If you have tried any of my Meal Plans, you know that I am always alert to these toxins and offer easy ways to avoid them. I often suggest brands that use safe packaging. For example, in the Fall menu’s delicious White Bean Chili recipe, I suggest Eden brand beans because their cans are BPA free.
Your dietary and lifestyle choices directly affect the balance of hormones in your body. Unfortunately, the diet of the average person is loaded with refined flour and sugar, simple carbohydrates and artificial ingredients. We know that this type of diet can lead to insulin resistance, obesity, digestive problems and cardiovascular disease. If that is not enough, now we know that it affects the flow of hormone production. Diet may be a particular cause of estrogen dominance if you are sensitive to gluten. If this is the case, every time you consume gluten, you cause inflammation in your body. Your adrenal gland interprets this constant inflammation as stress and begins to produce cortisol instead of regulating your metabolism and producing a hormone required to make estrogen, progesterone and testosterone. Whether you are gluten sensitive or not, when you feel stress (be it from work, family or inappropriate foods), your body produces extra cortisol to manage the stress and stops producing important sex hormones.
Now that we know the causes, what is to be done? Since hormonal balance is always a “moving target,” it is important to realize that simply taking a pill to raise or lower your estrogen or progesterone will not work, though it may be something you and your doctor chose as a part of your plan. Lifestyle is the biggest factor in hormone balance. As such, monitoring your diet, stress levels and exercise are the most important tools at your disposal.
Remember, food is medicine. Be careful to enjoy only lean, organic meats and dairy products, and wash and peel all produce; organic is usually best. A diet rich in phytonutrients may help protect estrogen receptors in your body from accepting xenoestrogens. Finally, do what you can to limit your exposure to xenoestrogens. Drink and heat food in metal, ceramic or glass containers- never, never in a plastic container or with plastic wrap covering it.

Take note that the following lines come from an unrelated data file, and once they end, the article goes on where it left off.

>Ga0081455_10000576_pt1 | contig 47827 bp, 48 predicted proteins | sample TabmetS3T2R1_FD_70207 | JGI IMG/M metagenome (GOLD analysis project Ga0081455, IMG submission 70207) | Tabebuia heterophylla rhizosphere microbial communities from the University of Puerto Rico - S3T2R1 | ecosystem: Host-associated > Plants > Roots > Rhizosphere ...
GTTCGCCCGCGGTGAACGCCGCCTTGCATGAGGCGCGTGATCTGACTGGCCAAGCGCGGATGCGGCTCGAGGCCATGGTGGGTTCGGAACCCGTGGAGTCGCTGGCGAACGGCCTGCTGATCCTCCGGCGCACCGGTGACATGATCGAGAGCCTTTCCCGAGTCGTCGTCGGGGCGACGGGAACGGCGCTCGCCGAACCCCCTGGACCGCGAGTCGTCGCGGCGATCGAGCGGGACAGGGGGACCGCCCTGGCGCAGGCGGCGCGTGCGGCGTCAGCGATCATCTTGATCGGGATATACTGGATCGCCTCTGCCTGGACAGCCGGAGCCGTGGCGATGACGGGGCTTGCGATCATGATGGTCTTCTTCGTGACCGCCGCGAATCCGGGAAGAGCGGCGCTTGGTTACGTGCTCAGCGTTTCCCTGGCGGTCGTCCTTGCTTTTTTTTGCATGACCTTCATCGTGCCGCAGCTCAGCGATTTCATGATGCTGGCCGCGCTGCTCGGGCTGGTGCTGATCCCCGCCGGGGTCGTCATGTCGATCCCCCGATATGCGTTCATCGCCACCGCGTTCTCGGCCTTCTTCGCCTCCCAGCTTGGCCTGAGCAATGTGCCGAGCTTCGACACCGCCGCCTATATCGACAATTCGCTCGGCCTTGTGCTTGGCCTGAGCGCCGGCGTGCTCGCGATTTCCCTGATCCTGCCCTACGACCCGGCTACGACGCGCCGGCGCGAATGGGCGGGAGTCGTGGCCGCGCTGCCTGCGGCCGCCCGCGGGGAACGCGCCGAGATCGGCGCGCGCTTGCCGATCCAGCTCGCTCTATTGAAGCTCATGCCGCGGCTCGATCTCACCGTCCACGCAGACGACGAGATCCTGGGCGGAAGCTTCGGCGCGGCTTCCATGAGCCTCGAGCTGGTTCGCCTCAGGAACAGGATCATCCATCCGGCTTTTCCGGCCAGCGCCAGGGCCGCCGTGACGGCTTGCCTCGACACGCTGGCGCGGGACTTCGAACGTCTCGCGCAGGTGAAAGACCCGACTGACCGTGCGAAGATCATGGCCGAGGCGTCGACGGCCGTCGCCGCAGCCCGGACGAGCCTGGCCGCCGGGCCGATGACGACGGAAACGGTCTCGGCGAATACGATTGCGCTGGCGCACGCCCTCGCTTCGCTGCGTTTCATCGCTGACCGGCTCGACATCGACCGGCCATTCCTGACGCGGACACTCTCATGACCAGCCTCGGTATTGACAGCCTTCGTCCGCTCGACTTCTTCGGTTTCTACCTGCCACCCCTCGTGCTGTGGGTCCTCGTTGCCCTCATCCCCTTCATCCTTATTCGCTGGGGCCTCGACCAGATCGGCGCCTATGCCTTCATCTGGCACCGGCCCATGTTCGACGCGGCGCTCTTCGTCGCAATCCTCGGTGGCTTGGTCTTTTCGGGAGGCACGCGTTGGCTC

In addition to diet and lifestyle adjustments, you have a range of homeopathic options available. I suggest trying vitex agnus-castus. This is the fruit of the chaste tree and can be easily found in supplement form. It helps regulate your progesterone levels and eases uncomfortable menstrual symptoms. DIM or Diindolymethane is a phytonutrient that I take in pill form, but can be found in smaller doses in many vegetables such as broccoli, cauliflower, bok choy, cabbage and brussels sprouts. This nutrient has proven effects on your estrogen metabolism. Finally, consider adding more fiber to your diet. Fiber helps to flush out extra estrogen.
As in all things, balance is the key to hormone health. As you take control of your diet, exercise and stress, you will likely find balance in your hormones, alleviating many of your most frustrating PCOS symptoms. If you follow my Meal Plans, you are already reaping the benefits of these changes and transforming your body in to a balanced powerhouse.